Paul O’Connell: Why I am relocating Uprise to Dublin

17 Oct 2017

Uprise founder Paul O’Connell. Image: John Kennedy

Dublin has the connectedness and the ‘go get it’ attitude needed for start-ups, says Paul O’Connell.

Limerick native Paul O’Connell is relocating his Uprise tech festival to Dublin from Amsterdam, where it all began three years ago.

Uprise 6 takes place next Thursday (26 October) at the RDS in Dublin, and will be the second time Uprise has been held in the Irish capital.

‘It’s really about creating room to grow. I need it to grow faster’

Describing itself as ‘the SXSW of Europe’, Uprise 6 will mainly be about people engaging on the topics of tomorrow in terms of digital communication, policy and design. As well as four conceptual stages, its hallmark is a busy start-up marketplace and a lively pitch battle, featuring 10 international and local Irish start-ups. While not one for the fainthearted, it is mesmerising to watch.

Design it and they will come

A former designer, O’Connell takes a design-led approach to the event, with an emphasis on expression and themes. Uprise 6 in Dublin will have a Product Innovation stage, a Fintech and Entrepreneurship stage, an Investment and Recruitment stage, and a Culture and Beats stage.

“It’s really about creating room to grow. I need it to grow faster,” O’Connell said.

He explained that the support structure exists in Dublin to enable Uprise to grow at the pace he envisions.

“It is more the love child of a conference than a festival,” he admitted. “The first four Uprise events in Amsterdam couldn’t have happened elsewhere because the vibe was perfect. But, to be honest, the support I’ve received in Dublin far outshines what we’ve gotten in Amsterdam. Dublin City Council, for example, have been fantastic to work with.

“The principle that made it an easy move, was that I need Uprise to grow faster and I have the access points I need in Dublin, not in Amsterdam.

“And seeing what is happening in the UK with Brexit means that, from a fintech perspective, there are only a few choices for financial institutions left in the EU. Because the Irish financial ecosystem is modelled on the British system, Ireland stands to gain.”

He said that while Amsterdam has a thriving start-up scene, the long-established finance houses, family businesses and old money of the merchant city mean that the willpower to grow isn’t as apparent as it is in Dublin.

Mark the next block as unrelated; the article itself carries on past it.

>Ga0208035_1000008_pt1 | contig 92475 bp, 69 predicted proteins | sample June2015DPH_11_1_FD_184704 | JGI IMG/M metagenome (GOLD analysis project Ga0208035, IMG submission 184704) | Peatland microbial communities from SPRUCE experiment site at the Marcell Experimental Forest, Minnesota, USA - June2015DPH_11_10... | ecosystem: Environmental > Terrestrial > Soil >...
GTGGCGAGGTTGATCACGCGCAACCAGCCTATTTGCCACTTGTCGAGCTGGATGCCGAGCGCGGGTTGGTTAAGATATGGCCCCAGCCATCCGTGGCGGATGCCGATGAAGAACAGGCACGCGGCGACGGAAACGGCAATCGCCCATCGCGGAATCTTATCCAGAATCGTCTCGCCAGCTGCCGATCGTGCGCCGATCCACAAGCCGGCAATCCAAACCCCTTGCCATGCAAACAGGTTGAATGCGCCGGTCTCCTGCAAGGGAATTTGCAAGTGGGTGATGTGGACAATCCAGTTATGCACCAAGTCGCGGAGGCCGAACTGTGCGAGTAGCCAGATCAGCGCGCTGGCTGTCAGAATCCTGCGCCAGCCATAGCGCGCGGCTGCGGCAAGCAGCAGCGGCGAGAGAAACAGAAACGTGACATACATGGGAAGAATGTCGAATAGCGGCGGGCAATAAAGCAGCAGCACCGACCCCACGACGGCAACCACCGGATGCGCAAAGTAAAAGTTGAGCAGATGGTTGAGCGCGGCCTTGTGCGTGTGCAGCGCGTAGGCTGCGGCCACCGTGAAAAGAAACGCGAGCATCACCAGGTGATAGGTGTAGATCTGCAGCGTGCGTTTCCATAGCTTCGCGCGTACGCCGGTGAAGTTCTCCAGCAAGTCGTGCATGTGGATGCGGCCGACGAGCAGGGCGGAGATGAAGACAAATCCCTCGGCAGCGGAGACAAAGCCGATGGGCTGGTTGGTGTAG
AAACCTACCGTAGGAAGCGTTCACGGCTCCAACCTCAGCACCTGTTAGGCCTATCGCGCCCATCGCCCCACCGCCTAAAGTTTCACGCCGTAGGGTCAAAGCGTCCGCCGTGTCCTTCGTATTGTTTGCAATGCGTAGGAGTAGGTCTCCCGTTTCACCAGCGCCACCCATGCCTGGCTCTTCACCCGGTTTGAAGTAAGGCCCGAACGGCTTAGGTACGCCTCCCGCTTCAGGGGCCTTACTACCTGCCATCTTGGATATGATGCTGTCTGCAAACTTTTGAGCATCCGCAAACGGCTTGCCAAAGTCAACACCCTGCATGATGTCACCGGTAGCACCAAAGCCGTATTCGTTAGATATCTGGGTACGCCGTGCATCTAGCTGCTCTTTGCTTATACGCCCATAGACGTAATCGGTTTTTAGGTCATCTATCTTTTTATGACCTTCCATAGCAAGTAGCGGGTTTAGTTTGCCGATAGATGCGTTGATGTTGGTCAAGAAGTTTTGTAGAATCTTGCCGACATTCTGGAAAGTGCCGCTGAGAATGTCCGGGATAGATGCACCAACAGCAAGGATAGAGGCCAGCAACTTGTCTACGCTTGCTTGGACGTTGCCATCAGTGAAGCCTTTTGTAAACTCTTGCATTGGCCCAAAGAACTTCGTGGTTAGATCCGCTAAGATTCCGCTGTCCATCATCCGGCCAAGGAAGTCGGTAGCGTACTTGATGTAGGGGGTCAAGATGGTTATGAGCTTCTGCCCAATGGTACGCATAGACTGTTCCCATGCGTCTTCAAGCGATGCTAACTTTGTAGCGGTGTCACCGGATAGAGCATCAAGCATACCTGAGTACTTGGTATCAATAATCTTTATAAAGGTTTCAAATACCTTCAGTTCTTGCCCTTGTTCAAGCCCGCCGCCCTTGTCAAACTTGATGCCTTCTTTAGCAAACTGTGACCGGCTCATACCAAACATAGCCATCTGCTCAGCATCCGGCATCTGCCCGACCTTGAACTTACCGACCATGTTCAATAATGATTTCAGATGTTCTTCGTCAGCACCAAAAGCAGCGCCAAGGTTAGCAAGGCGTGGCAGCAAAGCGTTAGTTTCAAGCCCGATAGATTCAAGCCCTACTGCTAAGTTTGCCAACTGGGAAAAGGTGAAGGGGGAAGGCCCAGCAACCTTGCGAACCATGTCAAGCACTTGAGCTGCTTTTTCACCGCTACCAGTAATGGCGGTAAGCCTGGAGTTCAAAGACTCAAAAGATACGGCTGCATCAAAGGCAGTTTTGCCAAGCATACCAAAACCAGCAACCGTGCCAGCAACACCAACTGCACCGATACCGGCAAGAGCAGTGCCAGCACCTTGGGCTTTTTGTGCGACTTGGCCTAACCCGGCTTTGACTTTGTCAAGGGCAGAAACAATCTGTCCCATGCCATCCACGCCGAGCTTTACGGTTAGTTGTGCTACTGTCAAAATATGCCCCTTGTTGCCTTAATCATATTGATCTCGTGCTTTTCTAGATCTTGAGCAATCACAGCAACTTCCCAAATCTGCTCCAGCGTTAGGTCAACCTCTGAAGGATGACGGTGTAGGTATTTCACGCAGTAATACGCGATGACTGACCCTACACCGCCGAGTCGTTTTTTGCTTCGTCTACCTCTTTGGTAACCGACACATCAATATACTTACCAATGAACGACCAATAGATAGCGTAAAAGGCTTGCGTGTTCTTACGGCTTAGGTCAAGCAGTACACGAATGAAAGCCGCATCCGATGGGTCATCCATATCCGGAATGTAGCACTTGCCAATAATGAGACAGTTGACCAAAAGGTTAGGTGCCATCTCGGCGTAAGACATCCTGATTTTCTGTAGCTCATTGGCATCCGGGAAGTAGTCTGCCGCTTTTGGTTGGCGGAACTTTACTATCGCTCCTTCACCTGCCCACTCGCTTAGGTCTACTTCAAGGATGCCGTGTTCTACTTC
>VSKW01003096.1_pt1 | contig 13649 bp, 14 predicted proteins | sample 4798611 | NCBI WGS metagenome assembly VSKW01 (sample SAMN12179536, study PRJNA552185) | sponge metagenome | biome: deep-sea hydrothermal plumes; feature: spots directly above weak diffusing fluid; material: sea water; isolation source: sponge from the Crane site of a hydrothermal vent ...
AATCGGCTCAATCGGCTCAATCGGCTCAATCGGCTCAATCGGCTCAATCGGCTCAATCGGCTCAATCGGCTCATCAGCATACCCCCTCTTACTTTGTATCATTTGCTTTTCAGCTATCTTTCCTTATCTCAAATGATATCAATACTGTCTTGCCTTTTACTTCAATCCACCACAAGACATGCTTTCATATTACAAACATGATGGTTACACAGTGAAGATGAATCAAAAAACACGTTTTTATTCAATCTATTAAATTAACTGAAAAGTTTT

“They just don’t have the same ‘go get it’ attitude as Dublin. It is too safe.”

Deconstructing start-ups and funding

O’Connell said that as start-up festivals go, Uprise is different in that it doesn’t pander to venture capitalists. “They don’t like pitch battles because they aren’t being lionised in the judging process.

‘Products can collapse but talent will always keep producing’

“Also, the world of funding is changing. We are now entering the world of ICOs [initial coin offers]. Ethereum is building investments through code and it is deconstructing the idea of venture capitalism and disrupting entitlement.

“The structure of Uprise is about the migration of people, thinking and money, rethinking diversity and how organisations of the future approach recruitment.”

O’Connell said that Dublin needs to play to its strengths as a go-to location. “There’s an attractiveness and fondness of Irish people that applies throughout the world – it should be utilised. The Web Summit was shortsighted in its abandonment of the sense of culture and community and people wanting to come to Dublin.”

When it comes to start-ups that present at Uprise’s marketplace and compete in the pitch battle, O’Connell said he is looking for entrepreneurs, both Irish and international, that have a fighting spirit.

And he has little time for start-ups that expect everything for free.

“I’ve seen companies that have funded themselves by going to accelerators for four or five years.

“Do you just want to stand there in your branded t-shirt and screen waiting just for people to come to you? Fuck off. We only want to help the start-ups that help themselves.”

And that’s why the pitch battle, sponsored this year by Stripe, is a lively experience. Last year’s event saw UK start-up Smith & Sinclair win out over Carlow’s Cyc-Lok when Melanie Goldsmith stole the show by rapping to Nelly’s Hot in Herre.

“It was feisty. It should be that way. Pitch battles are usually not meant to be fun. They are meant to be challenging. Accelerators generally create the factory-style start-up, and there is nothing that will challenge you more than getting out of your comfort zone in front of a crowd.

“In a way, it sums up what we believe: you may always be investing in talent and products. Products can collapse but talent will always keep producing. Seeing people perform and defend their start-up and their idea in front of a rowdy crowd is a great way to ascertain talent.”

Ultimately, O’Connell said the core difference with Uprise is that it is about blending ideas and nationalities, not about pecking orders or job titles.

“It can be intimate without being too small. We are always trying to build something unique. That’s what we have always been trying to do and what I am personally trying to do.”

John Kennedy is a journalist who served as editor of Silicon Republic for 17 years